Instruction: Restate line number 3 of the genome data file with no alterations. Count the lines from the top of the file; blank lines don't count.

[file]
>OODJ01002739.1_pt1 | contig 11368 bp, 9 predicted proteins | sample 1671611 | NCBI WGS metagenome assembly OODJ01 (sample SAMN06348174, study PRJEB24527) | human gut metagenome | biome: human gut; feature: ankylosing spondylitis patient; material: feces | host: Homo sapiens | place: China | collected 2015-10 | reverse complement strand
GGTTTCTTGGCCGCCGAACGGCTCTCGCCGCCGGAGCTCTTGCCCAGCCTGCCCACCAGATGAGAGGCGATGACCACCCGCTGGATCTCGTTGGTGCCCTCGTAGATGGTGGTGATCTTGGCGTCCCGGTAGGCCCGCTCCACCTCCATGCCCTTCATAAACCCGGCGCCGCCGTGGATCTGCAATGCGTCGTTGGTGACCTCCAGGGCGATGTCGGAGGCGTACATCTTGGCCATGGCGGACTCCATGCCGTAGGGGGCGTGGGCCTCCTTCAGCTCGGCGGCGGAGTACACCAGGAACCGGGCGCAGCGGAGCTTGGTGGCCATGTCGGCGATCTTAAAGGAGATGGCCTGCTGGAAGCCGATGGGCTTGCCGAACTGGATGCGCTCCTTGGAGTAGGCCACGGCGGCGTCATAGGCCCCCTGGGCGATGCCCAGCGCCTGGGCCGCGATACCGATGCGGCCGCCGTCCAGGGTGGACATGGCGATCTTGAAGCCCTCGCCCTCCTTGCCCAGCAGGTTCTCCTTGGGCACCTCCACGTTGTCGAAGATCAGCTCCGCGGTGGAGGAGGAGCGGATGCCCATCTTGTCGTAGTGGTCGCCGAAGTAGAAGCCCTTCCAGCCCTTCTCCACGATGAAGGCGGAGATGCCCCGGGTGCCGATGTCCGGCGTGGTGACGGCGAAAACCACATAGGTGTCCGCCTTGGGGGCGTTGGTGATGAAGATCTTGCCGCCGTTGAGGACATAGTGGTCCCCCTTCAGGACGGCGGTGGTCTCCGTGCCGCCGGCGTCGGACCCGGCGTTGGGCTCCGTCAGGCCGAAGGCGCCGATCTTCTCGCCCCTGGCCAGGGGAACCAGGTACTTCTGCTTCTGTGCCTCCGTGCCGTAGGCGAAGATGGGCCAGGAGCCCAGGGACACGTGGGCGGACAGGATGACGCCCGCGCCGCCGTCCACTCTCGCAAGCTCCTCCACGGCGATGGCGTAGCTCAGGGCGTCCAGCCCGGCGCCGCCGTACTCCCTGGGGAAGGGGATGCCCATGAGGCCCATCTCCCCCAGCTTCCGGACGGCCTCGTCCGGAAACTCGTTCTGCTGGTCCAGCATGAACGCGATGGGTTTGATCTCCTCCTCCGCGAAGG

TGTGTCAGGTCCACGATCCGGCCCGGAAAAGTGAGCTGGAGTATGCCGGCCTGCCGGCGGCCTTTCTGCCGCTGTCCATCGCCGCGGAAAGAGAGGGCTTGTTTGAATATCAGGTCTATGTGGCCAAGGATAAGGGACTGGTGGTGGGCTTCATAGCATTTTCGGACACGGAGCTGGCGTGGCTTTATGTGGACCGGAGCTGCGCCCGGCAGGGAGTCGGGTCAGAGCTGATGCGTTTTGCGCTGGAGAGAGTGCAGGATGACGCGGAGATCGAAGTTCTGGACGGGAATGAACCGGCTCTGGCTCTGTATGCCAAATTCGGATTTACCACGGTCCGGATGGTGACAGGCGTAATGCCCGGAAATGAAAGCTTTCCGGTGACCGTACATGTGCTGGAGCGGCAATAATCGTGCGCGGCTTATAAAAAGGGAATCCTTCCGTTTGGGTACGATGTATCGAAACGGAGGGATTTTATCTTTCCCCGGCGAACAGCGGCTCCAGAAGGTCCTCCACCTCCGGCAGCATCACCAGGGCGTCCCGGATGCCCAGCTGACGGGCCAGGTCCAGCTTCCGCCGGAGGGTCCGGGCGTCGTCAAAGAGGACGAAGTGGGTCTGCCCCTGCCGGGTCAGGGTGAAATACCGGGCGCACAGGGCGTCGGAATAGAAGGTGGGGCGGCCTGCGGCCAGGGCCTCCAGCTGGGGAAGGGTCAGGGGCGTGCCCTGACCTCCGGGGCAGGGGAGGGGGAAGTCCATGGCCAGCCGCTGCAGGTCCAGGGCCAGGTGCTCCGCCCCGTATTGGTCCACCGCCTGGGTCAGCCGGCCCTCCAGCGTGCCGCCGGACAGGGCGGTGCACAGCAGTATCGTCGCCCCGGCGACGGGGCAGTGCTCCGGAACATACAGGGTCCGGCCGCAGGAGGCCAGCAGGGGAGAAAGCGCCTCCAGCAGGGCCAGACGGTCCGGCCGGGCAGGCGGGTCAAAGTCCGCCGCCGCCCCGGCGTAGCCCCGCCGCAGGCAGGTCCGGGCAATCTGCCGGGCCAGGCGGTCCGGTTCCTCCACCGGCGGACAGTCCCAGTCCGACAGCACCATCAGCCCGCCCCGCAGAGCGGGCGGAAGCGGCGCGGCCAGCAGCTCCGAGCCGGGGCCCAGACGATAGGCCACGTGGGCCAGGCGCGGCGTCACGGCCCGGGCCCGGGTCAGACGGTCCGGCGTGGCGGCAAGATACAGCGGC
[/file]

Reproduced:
TGTGTCAGGTCCACGATCCGGCCCGGAAAAGTGAGCTGGAGTATGCCGGCCTGCCGGCGGCCTTTCTGCCGCTGTCCATCGCCGCGGAAAGAGAGGGCTTGTTTGAATATCAGGTCTATGTGGCCAAGGATAAGGGACTGGTGGTGGGCTTCATAGCATTTTCGGACACGGAGCTGGCGTGGCTTTATGTGGACCGGAGCTGCGCCCGGCAGGGAGTCGGGTCAGAGCTGATGCGTTTTGCGCTGGAGAGAGTGCAGGATGACGCGGAGATCGAAGTTCTGGACGGGAATGAACCGGCTCTGGCTCTGTATGCCAAATTCGGATTTACCACGGTCCGGATGGTGACAGGCGTAATGCCCGGAAATGAAAGCTTTCCGGTGACCGTACATGTGCTGGAGCGGCAATAATCGTGCGCGGCTTATAAAAAGGGAATCCTTCCGTTTGGGTACGATGTATCGAAACGGAGGGATTTTATCTTTCCCCGGCGAACAGCGGCTCCAGAAGGTCCTCCACCTCCGGCAGCATCACCAGGGCGTCCCGGATGCCCAGCTGACGGGCCAGGTCCAGCTTCCGCCGGAGGGTCCGGGCGTCGTCAAAGAGGACGAAGTGGGTCTGCCCCTGCCGGGTCAGGGTGAAATACCGGGCGCACAGGGCGTCGGAATAGAAGGTGGGGCGGCCTGCGGCCAGGGCCTCCAGCTGGGGAAGGGTCAGGGGCGTGCCCTGACCTCCGGGGCAGGGGAGGGGGAAGTCCATGGCCAGCCGCTGCAGGTCCAGGGCCAGGTGCTCCGCCCCGTATTGGTCCACCGCCTGGGTCAGCCGGCCCTCCAGCGTGCCGCCGGACAGGGCGGTGCACAGCAGTATCGTCGCCCCGGCGACGGGGCAGTGCTCCGGAACATACAGGGTCCGGCCGCAGGAGGCCAGCAGGGGAGAAAGCGCCTCCAGCAGGGCCAGACGGTCCGGCCGGGCAGGCGGGTCAAAGTCCGCCGCCGCCCCGGCGTAGCCCCGCCGCAGGCAGGTCCGGGCAATCTGCCGGGCCAGGCGGTCCGGTTCCTCCACCGGCGGACAGTCCCAGTCCGACAGCACCATCAGCCCGCCCCGCAGAGCGGGCGGAAGCGGCGCGGCCAGCAGCTCCGAGCCGGGGCCCAGACGATAGGCCACGTGGGCCAGGCGCGGCGTCACGGCCCGGGCCCGGGTCAGACGGTCCGGCGTGGCGGCAAGATACAGCGGC